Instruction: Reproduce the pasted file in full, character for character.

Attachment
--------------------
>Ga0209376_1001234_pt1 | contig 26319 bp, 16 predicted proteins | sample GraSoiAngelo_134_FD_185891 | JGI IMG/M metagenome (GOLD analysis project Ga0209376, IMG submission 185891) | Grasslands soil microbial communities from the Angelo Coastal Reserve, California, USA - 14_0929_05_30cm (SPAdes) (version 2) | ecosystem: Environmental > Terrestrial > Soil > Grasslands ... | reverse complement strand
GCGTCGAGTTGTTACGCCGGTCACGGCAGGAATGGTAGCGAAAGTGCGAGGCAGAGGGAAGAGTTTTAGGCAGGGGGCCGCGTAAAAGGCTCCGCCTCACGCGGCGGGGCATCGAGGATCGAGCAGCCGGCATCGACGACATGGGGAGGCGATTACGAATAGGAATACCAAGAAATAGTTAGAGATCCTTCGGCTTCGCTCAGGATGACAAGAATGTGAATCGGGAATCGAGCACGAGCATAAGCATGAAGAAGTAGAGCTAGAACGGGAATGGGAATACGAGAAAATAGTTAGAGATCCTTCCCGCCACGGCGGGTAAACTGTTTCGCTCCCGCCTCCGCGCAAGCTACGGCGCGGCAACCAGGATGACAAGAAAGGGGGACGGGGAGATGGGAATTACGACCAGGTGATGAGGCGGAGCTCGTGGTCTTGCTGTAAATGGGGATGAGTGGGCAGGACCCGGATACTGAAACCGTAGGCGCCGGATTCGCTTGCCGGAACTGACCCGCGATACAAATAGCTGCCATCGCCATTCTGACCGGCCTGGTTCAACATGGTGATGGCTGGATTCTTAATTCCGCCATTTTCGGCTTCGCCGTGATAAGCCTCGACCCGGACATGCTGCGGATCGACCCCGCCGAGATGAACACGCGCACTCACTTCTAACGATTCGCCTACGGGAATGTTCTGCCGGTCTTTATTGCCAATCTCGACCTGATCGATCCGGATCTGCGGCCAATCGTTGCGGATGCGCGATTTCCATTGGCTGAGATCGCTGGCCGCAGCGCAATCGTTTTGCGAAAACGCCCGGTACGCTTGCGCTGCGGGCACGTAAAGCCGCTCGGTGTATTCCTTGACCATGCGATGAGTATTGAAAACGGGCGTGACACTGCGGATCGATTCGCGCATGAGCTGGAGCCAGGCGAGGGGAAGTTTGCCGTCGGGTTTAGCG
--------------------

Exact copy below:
>Ga0209376_1001234_pt1 | contig 26319 bp, 16 predicted proteins | sample GraSoiAngelo_134_FD_185891 | JGI IMG/M metagenome (GOLD analysis project Ga0209376, IMG submission 185891) | Grasslands soil microbial communities from the Angelo Coastal Reserve, California, USA - 14_0929_05_30cm (SPAdes) (version 2) | ecosystem: Environmental > Terrestrial > Soil > Grasslands ... | reverse complement strand
GCGTCGAGTTGTTACGCCGGTCACGGCAGGAATGGTAGCGAAAGTGCGAGGCAGAGGGAAGAGTTTTAGGCAGGGGGCCGCGTAAAAGGCTCCGCCTCACGCGGCGGGGCATCGAGGATCGAGCAGCCGGCATCGACGACATGGGGAGGCGATTACGAATAGGAATACCAAGAAATAGTTAGAGATCCTTCGGCTTCGCTCAGGATGACAAGAATGTGAATCGGGAATCGAGCACGAGCATAAGCATGAAGAAGTAGAGCTAGAACGGGAATGGGAATACGAGAAAATAGTTAGAGATCCTTCCCGCCACGGCGGGTAAACTGTTTCGCTCCCGCCTCCGCGCAAGCTACGGCGCGGCAACCAGGATGACAAGAAAGGGGGACGGGGAGATGGGAATTACGACCAGGTGATGAGGCGGAGCTCGTGGTCTTGCTGTAAATGGGGATGAGTGGGCAGGACCCGGATACTGAAACCGTAGGCGCCGGATTCGCTTGCCGGAACTGACCCGCGATACAAATAGCTGCCATCGCCATTCTGACCGGCCTGGTTCAACATGGTGATGGCTGGATTCTTAATTCCGCCATTTTCGGCTTCGCCGTGATAAGCCTCGACCCGGACATGCTGCGGATCGACCCCGCCGAGATGAACACGCGCACTCACTTCTAACGATTCGCCTACGGGAATGTTCTGCCGGTCTTTATTGCCAATCTCGACCTGATCGATCCGGATCTGCGGCCAATCGTTGCGGATGCGCGATTTCCATTGGCTGAGATCGCTGGCCGCAGCGCAATCGTTTTGCGAAAACGCCCGGTACGCTTGCGCTGCGGGCACGTAAAGCCGCTCGGTGTATTCCTTGACCATGCGATGAGTATTGAAAACGGGCGTGACACTGCGGATCGATTCGCGCATGAGCTGGAGCCAGGCGAGGGGAAGTTTGCCGTCGGGTTTAGCG